Curing POTS syndrome usually depends on if an underlying disorder is found to be causing the syndrome. If it is, then treatment is aimed at the underlying disorder or issue. When the underlying disorder is treated, POTS syndrome may be cured. For individuals that do not have a clear etiology causing POTS syndrome, curing it may be more difficult. However, this does not mean that POTS syndrome unassociated with an underlying disorder cannot be cured. Ensuring adequate rest, diet, lifestyle changes, and water intake may also cure POTS syndrome, or at least help to minimize the symptoms.

    Does this postural disorder affect men and women equally?

    The short answer is no. POTS syndrome does not affect men and women equally. POTS by far affects women more than it affects men. Women aged 15-45 are particularly prone to having POTS.

    Is this disorder helped by exercise?

    Yes, POTS can be helped by exercise and physical therapy. However, due to the symptomatology of POTS it is encouraged for patients to undertake exercise very slowly and gradually. Practice rising from a laying position to a sitting position and from a sitting position to a standing position. This is when POTS symptoms are most likely to occur. If POTS symptoms do occur when changing positions, revert back to the previous position until blood circulation normailizes and symptoms recede. Patients should continue to practice slow orthostatic movements in order to reduce symptoms of POTS. Light exercise such as walking may also help POTS patients manage their symptoms.

    Is Tachycardia a serious heart problem?

    POTS is classified as a tachycardia syndrome that occurs with orthostatic changes. Tachycardia is an elevation in heart rate, the speed at which the heart pumps blood. A normal resting heart rate is between 60 and 100 bpm (beats per minute). This may increase when engaged in activity or exercising, as the muscles and organs require more blood during this time. Tachycardia is an elevated heart rate above 100 bpm and may cause symptoms such as chest pain (angina), intense heart beats (palpitations) or shortness of breath. Smart exercise trackers often measure health information which can include heart rate and pulse. However, heart rate may also be measured by finding one's pulse and counting the beats. The most accurate way to measure heart rate is to count the number of beats in a minute. This time may be shortened by counting the beats during a 30 or 15 second interval and multiplying the beats by 2 or 4 respectively. Although tachycardia can be a normal physiological response to exercise or stress, its occurrence as one of the orthostatic symptoms of  POTS can cause an alarming feeling of palpitations or speeding heart rate.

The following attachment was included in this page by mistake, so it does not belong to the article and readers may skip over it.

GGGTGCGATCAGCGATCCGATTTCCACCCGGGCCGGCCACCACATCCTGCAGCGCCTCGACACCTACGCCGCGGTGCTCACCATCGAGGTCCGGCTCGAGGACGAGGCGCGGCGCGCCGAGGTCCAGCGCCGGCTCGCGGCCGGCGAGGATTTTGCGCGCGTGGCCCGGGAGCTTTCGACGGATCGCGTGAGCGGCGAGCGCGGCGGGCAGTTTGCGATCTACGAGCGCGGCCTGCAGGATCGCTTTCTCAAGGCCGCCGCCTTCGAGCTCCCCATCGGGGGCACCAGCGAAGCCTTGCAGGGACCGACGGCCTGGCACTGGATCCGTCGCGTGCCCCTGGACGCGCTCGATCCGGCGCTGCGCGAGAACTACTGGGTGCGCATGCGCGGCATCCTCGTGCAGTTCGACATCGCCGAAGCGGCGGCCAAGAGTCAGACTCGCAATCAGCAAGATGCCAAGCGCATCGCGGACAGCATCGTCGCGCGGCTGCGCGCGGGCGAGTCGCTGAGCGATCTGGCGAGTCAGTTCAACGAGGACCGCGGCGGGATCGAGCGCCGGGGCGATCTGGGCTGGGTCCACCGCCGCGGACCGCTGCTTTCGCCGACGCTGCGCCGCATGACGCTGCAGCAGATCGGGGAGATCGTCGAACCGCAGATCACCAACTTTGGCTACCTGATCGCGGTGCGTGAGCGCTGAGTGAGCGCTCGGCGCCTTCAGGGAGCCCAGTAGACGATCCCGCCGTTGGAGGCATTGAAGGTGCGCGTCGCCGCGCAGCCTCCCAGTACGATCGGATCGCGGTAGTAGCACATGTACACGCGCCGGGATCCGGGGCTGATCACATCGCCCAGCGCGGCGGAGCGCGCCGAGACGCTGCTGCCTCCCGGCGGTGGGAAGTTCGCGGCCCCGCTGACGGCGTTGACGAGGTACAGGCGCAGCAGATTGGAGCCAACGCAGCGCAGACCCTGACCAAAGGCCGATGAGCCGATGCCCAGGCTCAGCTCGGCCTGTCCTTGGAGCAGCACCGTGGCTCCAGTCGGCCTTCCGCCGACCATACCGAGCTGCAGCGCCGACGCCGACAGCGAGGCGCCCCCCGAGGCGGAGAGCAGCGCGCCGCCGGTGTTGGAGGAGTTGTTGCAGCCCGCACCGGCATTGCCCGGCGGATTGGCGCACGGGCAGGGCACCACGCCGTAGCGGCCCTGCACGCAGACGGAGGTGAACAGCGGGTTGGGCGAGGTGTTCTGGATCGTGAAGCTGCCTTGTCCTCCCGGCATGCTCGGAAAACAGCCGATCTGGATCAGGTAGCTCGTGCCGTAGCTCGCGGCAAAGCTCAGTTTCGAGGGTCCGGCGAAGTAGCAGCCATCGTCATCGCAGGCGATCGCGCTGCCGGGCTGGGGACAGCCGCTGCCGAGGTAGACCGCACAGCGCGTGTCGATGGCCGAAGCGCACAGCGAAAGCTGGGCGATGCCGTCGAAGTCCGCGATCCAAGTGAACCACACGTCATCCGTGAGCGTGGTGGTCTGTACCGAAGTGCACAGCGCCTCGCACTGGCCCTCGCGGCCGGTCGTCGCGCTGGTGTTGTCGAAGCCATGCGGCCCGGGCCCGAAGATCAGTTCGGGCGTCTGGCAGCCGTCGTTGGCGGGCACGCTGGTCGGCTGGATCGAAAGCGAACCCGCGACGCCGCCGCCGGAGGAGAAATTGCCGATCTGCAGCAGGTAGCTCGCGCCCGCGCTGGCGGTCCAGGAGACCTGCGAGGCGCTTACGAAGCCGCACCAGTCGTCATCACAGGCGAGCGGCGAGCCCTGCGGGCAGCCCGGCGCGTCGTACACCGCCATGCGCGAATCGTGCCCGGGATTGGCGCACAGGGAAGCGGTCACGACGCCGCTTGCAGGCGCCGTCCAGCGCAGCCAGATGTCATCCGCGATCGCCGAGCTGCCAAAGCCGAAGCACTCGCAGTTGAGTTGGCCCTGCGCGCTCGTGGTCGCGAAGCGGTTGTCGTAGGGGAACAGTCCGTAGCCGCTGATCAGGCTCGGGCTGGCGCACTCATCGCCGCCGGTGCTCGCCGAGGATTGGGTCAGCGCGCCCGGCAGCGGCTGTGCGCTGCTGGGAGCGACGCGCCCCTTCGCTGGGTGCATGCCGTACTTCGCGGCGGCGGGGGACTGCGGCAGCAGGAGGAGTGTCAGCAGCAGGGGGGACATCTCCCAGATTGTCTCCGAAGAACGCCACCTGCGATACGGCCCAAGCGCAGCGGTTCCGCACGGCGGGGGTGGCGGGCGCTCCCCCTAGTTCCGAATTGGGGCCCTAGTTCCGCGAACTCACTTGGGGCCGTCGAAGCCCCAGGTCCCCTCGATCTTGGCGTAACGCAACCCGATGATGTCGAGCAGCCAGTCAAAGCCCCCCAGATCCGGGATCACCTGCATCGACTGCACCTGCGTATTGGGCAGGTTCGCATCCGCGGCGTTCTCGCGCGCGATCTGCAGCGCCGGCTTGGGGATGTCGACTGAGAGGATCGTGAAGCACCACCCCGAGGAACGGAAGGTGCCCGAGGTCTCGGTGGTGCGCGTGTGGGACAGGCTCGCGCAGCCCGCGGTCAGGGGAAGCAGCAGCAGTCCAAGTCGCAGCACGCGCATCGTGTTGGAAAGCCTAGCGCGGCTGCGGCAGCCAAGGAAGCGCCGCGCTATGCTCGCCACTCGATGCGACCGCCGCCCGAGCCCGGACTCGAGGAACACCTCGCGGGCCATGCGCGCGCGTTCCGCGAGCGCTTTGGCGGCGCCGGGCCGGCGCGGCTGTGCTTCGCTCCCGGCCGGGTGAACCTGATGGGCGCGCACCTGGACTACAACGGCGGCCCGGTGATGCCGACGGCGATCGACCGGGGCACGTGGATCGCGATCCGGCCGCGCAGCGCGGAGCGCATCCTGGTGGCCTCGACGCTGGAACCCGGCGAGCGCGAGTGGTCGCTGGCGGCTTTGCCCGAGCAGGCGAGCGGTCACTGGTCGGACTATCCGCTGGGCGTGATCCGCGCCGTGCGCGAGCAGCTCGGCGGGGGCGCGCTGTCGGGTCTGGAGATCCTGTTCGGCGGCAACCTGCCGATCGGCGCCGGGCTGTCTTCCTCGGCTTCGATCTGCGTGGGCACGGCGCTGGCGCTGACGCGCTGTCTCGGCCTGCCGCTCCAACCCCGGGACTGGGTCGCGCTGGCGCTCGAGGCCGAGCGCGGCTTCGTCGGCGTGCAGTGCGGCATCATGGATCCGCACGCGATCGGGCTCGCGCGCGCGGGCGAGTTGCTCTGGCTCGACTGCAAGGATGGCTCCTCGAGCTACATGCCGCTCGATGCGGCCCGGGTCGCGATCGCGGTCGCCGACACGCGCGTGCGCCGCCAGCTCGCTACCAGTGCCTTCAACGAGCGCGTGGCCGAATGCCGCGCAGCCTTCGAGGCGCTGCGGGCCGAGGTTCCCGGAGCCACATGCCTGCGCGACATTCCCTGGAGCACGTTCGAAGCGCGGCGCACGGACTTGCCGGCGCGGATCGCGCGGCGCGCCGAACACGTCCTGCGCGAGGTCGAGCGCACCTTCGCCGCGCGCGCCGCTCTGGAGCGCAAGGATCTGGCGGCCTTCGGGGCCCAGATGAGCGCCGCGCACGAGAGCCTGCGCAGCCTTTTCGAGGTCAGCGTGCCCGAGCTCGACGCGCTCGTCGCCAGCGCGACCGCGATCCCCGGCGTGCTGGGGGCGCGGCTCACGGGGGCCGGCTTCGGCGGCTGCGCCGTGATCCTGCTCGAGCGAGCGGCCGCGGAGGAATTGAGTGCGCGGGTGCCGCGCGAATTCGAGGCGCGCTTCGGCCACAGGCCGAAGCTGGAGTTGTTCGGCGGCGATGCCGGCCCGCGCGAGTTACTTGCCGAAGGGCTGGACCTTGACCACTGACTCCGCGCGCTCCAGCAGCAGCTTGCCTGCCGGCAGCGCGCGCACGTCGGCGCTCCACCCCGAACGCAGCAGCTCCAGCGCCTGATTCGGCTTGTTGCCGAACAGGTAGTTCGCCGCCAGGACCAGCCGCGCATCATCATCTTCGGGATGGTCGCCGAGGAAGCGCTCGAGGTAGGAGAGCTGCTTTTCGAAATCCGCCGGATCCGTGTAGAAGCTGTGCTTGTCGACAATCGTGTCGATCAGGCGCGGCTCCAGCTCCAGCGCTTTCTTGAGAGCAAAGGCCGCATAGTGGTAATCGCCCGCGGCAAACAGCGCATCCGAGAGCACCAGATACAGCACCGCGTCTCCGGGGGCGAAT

Is there a blood test for POTS?

    Unfortunately, there is not a simple blood test that may be done to diagnose the syndrome in POTS patients. However, during the workup for the syndrome, POTS patients will most likely have other blood tests done in order to rule out other conditions that may be causing symptoms. The diagnostic steps needed in order to accurately confirm the disease are previously discussed.

    It is worth mentioning, that there is some evidence that POTS may be linked to a defect in the immune system. This causes immune cells to assault the body's tissues by mistake (termed an autoimmune response). Evidence to support this includes elevated autoimmune levels such as those found in thyroid illness, celiac disease and rheumatoid arthritis. These molecular levels can be an indication of inflammation throughout the body, including the heart.

    How is Pots syndrome and Covid 19 related?

    As discussed, POTS can occur on its own or due to an underlying etiology. One of the possible causes of POTS is previous viral illness. This includes COVID 19. Individuals with prolonged symptoms of COVID 19 have been termed "COVID long haulers". Long haulers continue to experience a myriad of symptoms after an active COVID infection including shortness of breath, lethargy, elevated heart rate, dizziness, and POTS. The severity of COVID 19 infection does not necessarily predict whether or not individuals will experience POTS. However, some factors appear to predispose individuals to developing POTS syndrome. These include:

    • History of concussions
    • Frequent dizziness
    • Passing out or lightheadedness
    • Heart pounding or skipping (palpitations)


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    Posted by Callie Torres

    Callie Torres is a Captain in the United States Air Force and a resident at Wash U/Barnes Jewish Hospital in St Louis. She is a freelance writer with many published medical articles as well as multiple peer-reviewed medical publications

    Topics: Medical Practice Medical Conditions